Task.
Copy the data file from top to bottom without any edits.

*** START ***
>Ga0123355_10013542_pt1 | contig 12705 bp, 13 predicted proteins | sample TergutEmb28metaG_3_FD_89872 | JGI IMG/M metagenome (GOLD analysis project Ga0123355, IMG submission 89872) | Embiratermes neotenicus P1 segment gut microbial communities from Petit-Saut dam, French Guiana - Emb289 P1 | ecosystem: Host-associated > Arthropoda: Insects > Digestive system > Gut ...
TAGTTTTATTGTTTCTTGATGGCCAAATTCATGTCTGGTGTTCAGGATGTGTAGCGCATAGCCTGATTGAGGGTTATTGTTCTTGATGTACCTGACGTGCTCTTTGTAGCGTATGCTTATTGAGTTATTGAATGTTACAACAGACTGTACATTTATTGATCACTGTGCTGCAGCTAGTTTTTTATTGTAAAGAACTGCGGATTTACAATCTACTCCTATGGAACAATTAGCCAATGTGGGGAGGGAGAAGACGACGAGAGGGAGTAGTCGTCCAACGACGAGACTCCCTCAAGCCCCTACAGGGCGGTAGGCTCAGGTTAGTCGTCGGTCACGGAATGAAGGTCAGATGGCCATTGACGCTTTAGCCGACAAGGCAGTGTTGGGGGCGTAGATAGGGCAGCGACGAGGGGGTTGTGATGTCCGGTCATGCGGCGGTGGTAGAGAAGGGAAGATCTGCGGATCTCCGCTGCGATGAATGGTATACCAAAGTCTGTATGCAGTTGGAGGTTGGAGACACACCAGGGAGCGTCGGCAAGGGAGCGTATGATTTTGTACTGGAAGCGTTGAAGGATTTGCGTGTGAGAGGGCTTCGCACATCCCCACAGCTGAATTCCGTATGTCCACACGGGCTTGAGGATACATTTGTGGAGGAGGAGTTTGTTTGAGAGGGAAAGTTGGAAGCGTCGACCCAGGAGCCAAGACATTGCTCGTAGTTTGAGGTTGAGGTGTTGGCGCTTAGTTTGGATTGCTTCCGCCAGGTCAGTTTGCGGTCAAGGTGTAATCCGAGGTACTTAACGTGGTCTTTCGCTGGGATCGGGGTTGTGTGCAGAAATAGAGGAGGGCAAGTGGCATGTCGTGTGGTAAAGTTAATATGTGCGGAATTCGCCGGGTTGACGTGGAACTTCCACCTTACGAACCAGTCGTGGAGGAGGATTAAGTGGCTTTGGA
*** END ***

>Ga0123355_10013542_pt1 | contig 12705 bp, 13 predicted proteins | sample TergutEmb28metaG_3_FD_89872 | JGI IMG/M metagenome (GOLD analysis project Ga0123355, IMG submission 89872) | Embiratermes neotenicus P1 segment gut microbial communities from Petit-Saut dam, French Guiana - Emb289 P1 | ecosystem: Host-associated > Arthropoda: Insects > Digestive system > Gut ...
TAGTTTTATTGTTTCTTGATGGCCAAATTCATGTCTGGTGTTCAGGATGTGTAGCGCATAGCCTGATTGAGGGTTATTGTTCTTGATGTACCTGACGTGCTCTTTGTAGCGTATGCTTATTGAGTTATTGAATGTTACAACAGACTGTACATTTATTGATCACTGTGCTGCAGCTAGTTTTTTATTGTAAAGAACTGCGGATTTACAATCTACTCCTATGGAACAATTAGCCAATGTGGGGAGGGAGAAGACGACGAGAGGGAGTAGTCGTCCAACGACGAGACTCCCTCAAGCCCCTACAGGGCGGTAGGCTCAGGTTAGTCGTCGGTCACGGAATGAAGGTCAGATGGCCATTGACGCTTTAGCCGACAAGGCAGTGTTGGGGGCGTAGATAGGGCAGCGACGAGGGGGTTGTGATGTCCGGTCATGCGGCGGTGGTAGAGAAGGGAAGATCTGCGGATCTCCGCTGCGATGAATGGTATACCAAAGTCTGTATGCAGTTGGAGGTTGGAGACACACCAGGGAGCGTCGGCAAGGGAGCGTATGATTTTGTACTGGAAGCGTTGAAGGATTTGCGTGTGAGAGGGCTTCGCACATCCCCACAGCTGAATTCCGTATGTCCACACGGGCTTGAGGATACATTTGTGGAGGAGGAGTTTGTTTGAGAGGGAAAGTTGGAAGCGTCGACCCAGGAGCCAAGACATTGCTCGTAGTTTGAGGTTGAGGTGTTGGCGCTTAGTTTGGATTGCTTCCGCCAGGTCAGTTTGCGGTCAAGGTGTAATCCGAGGTACTTAACGTGGTCTTTCGCTGGGATCGGGGTTGTGTGCAGAAATAGAGGAGGGCAAGTGGCATGTCGTGTGGTAAAGTTAATATGTGCGGAATTCGCCGGGTTGACGTGGAACTTCCACCTTACGAACCAGTCGTGGAGGAGGATTAAGTGGCTTTGGA